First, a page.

Car of the Future

The NMA Foundation presents the Car of the Future weekly feature:

What if no one wants a driverless car?

Do you want a driverless car? Since I have been writing about the car of the future, I have wrestled with this question. I like to drive and enjoy the feel of the wheel and even the tedium and solitude of the commute. There is a communal bond of trust with other motorists, each controlling their own destiny by driving from A to B. Driving a car is a human experience like no other.

I’m not a control freak by any means but I bristle when I read that the driverless car is inevitable—a foregone conclusion. Is it just me or does anyone else feel like that the driverless car is being crammed down our throats at a break-neck pace by over-zealous techies who think that the driverless car is really cool, so we must all want one too?

In the 2016 Kelley Blue Book Future Autonomous Vehicle Driver Study, there was indeed a strong disconnect between the auto-tech bubble and real-world people. Kelley Blue Book’s Karl Bauer even said that consumers could be the biggest barrier to autonomy.

As motorists with varying levels of driving skill, we all know innately that in order to drive we need to utilize the different kinds of intelligence in the tapestry of multidimensional space. Perhaps that’s why we don’t feel comfortable trusting a computer to know the same things the same way we know them. Let’s face it–many of us don’t even trust other humans to drive us around for the same reason.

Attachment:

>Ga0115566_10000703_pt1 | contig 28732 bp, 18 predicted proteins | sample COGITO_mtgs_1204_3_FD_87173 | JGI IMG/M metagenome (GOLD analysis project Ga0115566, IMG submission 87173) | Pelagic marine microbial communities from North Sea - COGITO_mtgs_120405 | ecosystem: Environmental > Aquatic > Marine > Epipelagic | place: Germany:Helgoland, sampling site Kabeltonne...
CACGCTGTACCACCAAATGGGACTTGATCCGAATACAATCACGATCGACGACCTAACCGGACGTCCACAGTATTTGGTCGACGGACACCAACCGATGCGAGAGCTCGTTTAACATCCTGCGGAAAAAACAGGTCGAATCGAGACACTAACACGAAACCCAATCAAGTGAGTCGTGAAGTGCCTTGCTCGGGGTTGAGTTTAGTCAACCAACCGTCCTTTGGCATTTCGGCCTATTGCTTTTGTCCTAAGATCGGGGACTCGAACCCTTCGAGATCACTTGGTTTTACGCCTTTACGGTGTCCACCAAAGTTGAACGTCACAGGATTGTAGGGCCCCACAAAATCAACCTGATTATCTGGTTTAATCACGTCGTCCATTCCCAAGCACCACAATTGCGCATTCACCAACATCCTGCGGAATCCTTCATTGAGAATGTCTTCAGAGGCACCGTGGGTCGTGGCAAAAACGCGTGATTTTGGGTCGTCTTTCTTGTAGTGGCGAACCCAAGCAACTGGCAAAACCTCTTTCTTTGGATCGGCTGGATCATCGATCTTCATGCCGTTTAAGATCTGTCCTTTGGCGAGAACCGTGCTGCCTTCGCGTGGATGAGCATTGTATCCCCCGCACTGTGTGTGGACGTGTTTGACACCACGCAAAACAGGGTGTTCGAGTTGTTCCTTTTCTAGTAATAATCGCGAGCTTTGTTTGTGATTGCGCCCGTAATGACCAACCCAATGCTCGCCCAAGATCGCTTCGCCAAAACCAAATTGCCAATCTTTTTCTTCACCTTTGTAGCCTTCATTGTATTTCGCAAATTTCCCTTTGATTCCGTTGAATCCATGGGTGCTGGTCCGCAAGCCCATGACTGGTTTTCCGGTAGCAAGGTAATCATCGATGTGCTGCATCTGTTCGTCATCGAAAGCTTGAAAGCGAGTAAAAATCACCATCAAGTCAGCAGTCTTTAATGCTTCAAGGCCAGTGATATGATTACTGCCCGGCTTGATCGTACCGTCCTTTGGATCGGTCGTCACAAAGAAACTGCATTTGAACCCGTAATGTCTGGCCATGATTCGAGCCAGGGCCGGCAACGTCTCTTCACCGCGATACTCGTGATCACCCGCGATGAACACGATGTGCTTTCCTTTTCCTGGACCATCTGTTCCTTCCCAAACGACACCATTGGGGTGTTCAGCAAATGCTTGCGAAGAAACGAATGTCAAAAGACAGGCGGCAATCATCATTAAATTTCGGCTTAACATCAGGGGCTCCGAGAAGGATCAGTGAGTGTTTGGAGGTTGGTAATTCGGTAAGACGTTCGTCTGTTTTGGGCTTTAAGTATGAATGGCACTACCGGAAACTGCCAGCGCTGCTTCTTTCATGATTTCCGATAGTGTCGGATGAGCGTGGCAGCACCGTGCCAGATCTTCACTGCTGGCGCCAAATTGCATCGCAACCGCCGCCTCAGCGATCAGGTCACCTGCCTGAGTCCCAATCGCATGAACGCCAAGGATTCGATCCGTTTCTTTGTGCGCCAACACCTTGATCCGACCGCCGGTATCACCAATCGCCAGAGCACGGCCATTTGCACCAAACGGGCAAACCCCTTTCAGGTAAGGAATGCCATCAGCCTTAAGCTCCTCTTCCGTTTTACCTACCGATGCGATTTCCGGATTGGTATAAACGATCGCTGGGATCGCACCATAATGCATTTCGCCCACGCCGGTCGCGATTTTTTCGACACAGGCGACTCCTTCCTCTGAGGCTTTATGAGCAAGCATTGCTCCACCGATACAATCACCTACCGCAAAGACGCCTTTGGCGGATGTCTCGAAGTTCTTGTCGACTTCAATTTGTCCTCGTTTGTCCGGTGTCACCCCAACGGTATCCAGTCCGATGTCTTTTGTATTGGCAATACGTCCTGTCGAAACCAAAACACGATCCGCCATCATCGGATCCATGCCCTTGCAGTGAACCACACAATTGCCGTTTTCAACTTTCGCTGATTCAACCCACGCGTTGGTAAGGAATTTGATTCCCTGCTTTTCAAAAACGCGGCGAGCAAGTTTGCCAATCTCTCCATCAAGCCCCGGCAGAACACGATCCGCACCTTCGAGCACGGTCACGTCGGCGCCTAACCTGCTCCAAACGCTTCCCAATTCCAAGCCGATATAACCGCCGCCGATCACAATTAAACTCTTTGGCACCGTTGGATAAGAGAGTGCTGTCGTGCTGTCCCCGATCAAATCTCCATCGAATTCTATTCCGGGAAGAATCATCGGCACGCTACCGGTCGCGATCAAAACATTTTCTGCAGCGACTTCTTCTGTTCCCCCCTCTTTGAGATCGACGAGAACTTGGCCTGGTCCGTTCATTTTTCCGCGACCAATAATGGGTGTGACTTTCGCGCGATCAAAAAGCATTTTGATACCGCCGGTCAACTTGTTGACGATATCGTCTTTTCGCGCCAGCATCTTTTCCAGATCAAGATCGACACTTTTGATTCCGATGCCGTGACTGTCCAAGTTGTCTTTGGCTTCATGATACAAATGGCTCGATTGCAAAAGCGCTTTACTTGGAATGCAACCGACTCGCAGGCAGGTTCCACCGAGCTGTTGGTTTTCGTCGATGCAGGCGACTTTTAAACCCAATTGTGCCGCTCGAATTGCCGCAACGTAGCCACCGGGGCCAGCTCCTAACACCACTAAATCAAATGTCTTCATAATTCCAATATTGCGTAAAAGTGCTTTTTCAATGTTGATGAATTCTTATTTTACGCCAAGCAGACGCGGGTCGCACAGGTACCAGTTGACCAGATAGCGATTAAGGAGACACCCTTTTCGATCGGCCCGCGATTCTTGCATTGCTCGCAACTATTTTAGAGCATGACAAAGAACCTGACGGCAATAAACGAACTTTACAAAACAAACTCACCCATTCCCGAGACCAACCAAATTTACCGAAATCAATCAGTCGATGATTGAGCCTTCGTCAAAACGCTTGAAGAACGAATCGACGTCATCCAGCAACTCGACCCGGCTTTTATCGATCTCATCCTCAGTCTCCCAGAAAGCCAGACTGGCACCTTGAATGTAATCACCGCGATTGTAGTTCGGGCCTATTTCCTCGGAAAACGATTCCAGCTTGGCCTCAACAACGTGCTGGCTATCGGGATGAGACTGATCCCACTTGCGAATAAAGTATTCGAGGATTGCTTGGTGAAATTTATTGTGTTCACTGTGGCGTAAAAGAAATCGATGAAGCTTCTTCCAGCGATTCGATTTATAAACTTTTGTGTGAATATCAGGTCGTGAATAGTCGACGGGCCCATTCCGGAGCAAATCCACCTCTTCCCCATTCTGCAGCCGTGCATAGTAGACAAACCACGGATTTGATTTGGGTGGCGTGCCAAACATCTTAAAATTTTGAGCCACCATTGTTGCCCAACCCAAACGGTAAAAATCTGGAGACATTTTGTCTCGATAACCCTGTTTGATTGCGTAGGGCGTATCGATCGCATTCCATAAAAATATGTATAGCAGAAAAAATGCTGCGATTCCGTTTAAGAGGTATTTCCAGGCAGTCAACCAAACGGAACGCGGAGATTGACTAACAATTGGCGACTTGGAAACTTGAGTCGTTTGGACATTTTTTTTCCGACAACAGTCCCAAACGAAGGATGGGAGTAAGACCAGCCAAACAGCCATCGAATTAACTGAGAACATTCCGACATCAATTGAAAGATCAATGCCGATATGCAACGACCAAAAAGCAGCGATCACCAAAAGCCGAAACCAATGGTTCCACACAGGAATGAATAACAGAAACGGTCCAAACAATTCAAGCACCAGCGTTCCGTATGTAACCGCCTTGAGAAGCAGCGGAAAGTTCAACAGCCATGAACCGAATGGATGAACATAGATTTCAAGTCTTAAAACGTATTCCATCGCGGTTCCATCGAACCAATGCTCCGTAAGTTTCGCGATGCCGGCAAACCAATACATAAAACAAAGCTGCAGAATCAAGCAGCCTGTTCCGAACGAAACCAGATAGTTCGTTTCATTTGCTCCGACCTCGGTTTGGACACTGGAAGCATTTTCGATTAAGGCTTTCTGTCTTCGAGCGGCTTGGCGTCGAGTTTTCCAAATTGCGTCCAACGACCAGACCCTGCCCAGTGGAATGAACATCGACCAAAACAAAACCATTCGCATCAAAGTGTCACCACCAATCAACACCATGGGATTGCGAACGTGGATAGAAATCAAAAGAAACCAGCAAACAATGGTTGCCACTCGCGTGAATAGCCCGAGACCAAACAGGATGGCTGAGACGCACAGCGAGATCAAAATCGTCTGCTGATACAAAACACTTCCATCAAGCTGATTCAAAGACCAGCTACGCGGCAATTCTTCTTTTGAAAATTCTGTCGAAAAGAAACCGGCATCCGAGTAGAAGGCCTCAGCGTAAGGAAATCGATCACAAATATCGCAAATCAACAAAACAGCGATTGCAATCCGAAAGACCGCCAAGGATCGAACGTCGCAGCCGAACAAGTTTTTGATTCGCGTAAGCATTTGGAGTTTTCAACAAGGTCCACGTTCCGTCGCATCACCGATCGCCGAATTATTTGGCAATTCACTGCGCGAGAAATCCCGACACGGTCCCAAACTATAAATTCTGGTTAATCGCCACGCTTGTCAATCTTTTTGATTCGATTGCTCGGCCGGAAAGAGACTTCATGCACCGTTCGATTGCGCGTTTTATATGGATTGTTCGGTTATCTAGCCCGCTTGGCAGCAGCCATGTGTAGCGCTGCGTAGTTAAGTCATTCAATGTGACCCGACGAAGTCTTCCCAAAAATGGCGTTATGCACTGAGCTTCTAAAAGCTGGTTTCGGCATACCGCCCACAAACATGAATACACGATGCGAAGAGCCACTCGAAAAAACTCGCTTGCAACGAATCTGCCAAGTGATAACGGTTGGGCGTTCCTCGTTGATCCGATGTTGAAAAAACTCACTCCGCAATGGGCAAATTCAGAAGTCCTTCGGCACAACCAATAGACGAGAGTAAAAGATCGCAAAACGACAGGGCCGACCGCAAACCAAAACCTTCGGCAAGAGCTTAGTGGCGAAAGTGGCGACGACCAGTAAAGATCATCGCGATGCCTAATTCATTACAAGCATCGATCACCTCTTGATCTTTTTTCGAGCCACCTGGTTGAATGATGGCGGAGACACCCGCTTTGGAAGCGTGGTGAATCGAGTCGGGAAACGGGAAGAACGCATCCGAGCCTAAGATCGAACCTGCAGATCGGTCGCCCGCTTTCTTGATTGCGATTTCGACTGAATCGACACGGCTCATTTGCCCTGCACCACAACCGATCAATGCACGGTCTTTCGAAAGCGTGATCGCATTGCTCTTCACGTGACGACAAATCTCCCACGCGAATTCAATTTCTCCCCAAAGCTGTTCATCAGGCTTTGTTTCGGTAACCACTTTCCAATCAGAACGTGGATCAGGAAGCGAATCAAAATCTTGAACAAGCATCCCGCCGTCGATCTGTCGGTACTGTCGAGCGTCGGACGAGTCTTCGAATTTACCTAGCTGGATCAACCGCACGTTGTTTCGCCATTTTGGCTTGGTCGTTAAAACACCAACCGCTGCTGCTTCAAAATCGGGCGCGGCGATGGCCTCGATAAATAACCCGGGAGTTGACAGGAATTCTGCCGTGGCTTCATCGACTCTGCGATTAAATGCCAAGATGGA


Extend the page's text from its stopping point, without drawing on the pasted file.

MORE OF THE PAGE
A University of Edinburgh in Scotland professor of automated reasoning Alan Bundy recently wrote that the real AI threat is not human-like machine intelligence gone amok but rather incompetent and bumbling AI. Bundy says that AI usually has a very specific narrow intelligence (like a computer that can beat the world champion in GO or chess) not a general intelligence that is needed to do something as complex as driving a car on any road in any type of weather.

Driving a car is a complex human experience. Your hands and feet are used to physically manipulate the machine. Your eyes and ears sense what is in front of you and all around you. Your brain processes intuitively how to judge speed and distance to know how fast or slow to go, when to break or when to turn. Reading and remembering skills are important for reading signs on the fly, remembering traffic laws and exhibiting courteous behavior to other users of the road. Driving is a learned skill—one that needs to be practiced, never taken for granted and enjoyed.

Safety experts claim that driverless cars will make everyone safer because it will take the human out of the equation. But it also takes the human out of the equation…

When you disconnect humans from the driving experience, you diminish the overall human experience of personal responsibility and interconnected trust we need of other motorists. Riding as a passenger in a driverless car seems it would make us less connected and certainly not as much fun when we control our own transport destinies.